Professor Coll-Tellechea is an experienced academic committed to public service who maintains an active public profile in the community. She served on Mayor Walsh's Transition Task Force (Human Services) and the City of Boston's Diversity Task Force. She frequently volunteers as a translator and interpreter for Massachusetts nonprofits working with immigrants and refugees. Born in Spain, she arrived in the United States with limited English skills and great hope. She has lived in this country most of her life and considers herself an "American by choice." Professor Coll-Tellechea lives in Dorchester with her wife, Shauna.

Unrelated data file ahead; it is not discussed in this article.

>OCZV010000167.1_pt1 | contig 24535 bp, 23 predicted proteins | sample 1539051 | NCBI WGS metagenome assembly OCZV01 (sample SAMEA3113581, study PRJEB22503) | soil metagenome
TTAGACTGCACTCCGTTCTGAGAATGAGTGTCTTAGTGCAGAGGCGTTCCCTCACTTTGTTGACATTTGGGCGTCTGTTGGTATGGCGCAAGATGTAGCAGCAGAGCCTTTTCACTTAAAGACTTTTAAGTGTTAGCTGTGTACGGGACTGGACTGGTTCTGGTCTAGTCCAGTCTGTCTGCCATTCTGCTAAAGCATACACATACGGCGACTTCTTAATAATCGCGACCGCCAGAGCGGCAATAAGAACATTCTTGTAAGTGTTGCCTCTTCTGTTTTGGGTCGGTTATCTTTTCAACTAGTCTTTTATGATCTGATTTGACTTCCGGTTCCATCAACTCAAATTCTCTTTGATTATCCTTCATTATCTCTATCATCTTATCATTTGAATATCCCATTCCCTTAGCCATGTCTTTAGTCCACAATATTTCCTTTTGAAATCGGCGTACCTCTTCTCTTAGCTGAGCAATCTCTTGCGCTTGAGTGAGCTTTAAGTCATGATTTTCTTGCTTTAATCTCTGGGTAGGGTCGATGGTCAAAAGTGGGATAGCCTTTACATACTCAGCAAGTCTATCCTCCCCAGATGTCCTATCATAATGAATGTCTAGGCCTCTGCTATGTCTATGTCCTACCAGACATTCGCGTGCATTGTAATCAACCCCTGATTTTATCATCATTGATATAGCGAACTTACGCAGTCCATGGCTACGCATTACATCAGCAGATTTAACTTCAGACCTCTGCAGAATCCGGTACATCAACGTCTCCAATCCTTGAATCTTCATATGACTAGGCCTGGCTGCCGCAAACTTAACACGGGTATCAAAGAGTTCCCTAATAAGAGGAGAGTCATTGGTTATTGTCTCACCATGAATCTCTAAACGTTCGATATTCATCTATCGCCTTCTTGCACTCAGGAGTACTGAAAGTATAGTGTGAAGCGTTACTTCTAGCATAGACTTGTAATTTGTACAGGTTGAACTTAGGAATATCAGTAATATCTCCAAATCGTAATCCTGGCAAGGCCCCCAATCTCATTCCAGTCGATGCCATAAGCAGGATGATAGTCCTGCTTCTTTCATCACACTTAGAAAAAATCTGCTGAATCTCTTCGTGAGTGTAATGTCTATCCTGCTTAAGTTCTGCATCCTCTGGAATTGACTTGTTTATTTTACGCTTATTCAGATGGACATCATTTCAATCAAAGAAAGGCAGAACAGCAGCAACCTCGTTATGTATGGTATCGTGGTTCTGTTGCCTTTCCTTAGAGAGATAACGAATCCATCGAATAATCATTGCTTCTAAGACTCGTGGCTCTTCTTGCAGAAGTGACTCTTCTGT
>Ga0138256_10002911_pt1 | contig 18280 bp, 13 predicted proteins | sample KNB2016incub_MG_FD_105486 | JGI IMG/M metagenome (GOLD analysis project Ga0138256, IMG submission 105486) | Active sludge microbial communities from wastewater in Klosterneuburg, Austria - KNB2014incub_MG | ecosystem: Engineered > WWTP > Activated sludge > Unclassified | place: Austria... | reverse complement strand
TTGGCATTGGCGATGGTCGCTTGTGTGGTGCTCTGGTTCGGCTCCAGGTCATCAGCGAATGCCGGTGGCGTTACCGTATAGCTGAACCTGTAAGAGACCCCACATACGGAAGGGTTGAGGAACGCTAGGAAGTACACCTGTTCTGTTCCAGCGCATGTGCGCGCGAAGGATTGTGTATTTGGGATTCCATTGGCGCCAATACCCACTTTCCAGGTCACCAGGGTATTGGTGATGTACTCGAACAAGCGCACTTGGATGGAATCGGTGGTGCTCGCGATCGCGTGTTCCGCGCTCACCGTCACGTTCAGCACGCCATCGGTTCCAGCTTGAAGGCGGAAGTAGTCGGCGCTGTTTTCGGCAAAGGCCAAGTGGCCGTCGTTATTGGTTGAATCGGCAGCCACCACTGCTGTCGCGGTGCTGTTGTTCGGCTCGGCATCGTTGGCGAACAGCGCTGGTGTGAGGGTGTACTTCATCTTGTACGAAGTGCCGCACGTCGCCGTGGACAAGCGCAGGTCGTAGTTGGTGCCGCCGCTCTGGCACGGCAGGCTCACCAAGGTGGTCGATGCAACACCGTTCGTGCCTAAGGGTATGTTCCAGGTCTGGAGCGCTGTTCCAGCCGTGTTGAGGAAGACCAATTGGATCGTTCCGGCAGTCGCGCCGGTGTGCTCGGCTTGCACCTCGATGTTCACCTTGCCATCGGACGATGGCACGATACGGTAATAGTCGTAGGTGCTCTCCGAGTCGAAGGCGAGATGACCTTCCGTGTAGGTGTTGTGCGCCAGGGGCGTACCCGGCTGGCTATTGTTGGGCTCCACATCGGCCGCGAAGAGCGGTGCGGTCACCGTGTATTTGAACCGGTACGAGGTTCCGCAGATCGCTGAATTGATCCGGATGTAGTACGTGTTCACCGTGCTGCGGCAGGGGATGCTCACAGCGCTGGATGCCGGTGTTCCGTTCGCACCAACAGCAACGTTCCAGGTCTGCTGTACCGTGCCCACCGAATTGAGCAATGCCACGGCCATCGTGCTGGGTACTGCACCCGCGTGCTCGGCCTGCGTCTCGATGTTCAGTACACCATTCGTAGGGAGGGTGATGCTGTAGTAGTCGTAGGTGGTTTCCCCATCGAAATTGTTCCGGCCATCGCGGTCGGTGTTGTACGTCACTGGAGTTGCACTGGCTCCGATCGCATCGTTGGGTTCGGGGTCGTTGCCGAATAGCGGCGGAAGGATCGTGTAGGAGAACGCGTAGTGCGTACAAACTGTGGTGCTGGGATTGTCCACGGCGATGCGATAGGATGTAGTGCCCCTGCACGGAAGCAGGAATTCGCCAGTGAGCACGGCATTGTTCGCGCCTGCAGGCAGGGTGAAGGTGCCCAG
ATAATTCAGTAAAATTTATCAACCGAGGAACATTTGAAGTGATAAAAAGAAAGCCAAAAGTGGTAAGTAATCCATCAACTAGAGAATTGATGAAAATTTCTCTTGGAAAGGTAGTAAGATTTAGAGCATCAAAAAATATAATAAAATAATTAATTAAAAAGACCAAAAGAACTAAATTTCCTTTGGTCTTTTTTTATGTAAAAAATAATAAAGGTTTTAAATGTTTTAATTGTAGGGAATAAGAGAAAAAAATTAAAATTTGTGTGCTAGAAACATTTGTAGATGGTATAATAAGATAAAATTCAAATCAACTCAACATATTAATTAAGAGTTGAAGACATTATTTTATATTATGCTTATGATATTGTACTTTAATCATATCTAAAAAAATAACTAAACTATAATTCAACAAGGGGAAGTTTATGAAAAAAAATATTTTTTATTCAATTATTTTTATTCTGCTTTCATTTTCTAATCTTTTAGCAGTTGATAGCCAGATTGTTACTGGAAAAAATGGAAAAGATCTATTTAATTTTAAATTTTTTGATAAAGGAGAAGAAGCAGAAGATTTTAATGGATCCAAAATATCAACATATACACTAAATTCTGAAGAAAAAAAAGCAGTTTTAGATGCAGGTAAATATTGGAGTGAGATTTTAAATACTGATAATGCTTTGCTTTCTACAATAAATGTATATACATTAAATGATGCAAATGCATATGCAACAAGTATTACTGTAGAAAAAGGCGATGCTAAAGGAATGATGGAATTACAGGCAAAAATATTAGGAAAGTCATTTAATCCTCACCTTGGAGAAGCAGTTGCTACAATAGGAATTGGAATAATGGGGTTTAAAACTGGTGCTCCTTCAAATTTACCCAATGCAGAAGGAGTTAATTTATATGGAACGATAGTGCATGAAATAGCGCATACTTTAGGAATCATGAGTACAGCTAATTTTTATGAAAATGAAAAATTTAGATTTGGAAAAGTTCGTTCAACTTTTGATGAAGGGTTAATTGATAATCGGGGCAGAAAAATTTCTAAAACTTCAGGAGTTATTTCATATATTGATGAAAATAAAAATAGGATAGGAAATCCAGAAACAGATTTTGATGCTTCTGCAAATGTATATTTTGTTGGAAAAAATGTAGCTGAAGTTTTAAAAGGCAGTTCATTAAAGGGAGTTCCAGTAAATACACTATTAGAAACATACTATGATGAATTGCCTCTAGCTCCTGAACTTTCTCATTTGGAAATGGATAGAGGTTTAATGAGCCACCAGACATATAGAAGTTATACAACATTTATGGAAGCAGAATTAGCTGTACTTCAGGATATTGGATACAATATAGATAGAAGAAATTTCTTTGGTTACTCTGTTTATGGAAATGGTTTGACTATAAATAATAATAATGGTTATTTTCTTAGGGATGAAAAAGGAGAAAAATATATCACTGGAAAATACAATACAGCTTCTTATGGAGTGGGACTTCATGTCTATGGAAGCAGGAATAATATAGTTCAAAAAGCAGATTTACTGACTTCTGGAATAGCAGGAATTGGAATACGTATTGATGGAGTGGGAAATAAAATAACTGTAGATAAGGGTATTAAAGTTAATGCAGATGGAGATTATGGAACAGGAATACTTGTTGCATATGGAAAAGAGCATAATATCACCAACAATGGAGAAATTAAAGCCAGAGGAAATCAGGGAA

MacEachern is a third generation Codman Square resident, who first became active in the Codman Square community while in middle school. MacEachern has served on the Board of the Codman Square Health Center for over 15 years and is its current President. He has also served on the Board of DotWell and served as their Chairman. He is currently also a Trustee at the Cedar Grove Cemetery in Dorchester. MacEachern is a proud graduate of the Boston Public Schools with a learning disability and has spent the past 20 years working with at risk teens, first with the UMass Boston Upward Bound TRIo Program, and most recently as the Senior counselor at the Home for Little Wanderers Waltham House, a group home for LGBTQ youth. MacEachern holds a degree from UMass Boston.